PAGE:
This project enhances scholarly and public understandings of how technical scientific knowledge shapes legal outcomes, especially through the process of finding facts. Fact determination is an unregulated yet enormously consequential task for courts. Yet the law of evidence remains widely conceptualized as an essentially rule-bound domain, including in legal pedagogy. Meanwhile, despite judicial efforts at gatekeeping for reliable science, forensic expertise continues to feature in miscarriages of justice. By accessibly highlighting underappreciated stories of expert evidence gone wrong, this project will address critical gaps between legal theory and practice, enrich the research literature with interdisciplinarity, and foster academic progress with vital practical applications. This project also aims to enrich public discourse surrounding these issues in Canada and abroad. To date, little research about how experts and technical scientific knowledge shape the law’s key processes has been effectively mobilized to the public. Our project seeks to reverse this trend by partnering the intern’s disciplinary expertise with Cited Media’s acclaimed knowledge mobilization framework to produce a five-part radio mini-series that will enhance the public’s understanding of critical yet often misunderstood legal processes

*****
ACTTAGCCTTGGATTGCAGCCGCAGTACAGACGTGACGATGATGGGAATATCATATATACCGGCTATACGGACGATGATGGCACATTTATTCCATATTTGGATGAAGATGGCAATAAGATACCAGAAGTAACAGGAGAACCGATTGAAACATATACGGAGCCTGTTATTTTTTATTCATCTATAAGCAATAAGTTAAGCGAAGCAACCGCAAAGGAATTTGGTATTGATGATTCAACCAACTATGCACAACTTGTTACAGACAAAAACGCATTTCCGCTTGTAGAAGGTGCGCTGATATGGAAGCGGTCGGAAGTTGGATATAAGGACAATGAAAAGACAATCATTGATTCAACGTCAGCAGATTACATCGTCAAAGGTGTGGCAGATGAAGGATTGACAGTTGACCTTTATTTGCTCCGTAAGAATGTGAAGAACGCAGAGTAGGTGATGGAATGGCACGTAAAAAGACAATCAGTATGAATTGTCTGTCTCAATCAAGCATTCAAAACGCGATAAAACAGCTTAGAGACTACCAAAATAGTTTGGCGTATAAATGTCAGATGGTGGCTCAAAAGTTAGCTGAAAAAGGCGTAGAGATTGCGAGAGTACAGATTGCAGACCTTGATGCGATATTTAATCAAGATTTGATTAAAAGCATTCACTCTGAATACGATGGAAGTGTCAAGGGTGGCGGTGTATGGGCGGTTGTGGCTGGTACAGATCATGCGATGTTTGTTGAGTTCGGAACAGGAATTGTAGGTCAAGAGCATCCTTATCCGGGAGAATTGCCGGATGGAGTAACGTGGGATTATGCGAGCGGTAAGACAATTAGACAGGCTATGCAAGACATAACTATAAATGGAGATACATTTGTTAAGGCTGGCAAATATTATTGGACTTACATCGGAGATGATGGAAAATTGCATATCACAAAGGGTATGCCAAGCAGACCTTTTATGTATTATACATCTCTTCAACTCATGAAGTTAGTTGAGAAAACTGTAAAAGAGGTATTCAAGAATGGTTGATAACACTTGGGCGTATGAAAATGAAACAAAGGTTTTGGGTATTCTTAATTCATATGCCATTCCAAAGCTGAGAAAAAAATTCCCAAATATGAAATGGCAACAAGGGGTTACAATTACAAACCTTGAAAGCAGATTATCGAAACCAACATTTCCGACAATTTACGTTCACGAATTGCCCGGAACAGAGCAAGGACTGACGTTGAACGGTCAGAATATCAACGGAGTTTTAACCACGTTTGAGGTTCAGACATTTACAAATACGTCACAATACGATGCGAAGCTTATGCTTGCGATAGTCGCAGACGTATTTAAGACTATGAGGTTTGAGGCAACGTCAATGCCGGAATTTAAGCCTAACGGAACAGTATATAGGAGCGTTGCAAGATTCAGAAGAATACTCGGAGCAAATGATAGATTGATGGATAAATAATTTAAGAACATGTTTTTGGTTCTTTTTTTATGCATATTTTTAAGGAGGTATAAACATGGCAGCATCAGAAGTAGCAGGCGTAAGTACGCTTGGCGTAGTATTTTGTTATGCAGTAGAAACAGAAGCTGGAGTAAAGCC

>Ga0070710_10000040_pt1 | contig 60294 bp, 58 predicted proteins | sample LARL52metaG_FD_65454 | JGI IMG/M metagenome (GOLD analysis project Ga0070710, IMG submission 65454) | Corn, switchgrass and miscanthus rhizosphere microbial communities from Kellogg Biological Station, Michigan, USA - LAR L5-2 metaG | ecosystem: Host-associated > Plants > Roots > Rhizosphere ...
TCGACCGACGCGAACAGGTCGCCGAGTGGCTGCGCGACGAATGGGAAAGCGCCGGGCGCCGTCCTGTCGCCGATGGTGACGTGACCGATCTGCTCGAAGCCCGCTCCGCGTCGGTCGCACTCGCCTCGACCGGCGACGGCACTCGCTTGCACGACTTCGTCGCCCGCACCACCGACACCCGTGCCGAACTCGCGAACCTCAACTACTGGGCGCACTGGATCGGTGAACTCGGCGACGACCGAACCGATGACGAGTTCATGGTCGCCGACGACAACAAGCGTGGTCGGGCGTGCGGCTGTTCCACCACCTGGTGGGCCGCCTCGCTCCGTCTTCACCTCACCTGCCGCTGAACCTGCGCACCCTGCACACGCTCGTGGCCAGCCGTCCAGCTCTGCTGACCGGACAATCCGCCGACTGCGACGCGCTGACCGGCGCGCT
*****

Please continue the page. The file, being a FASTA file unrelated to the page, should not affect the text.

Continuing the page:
Information and cultural industries
University of British Columbia
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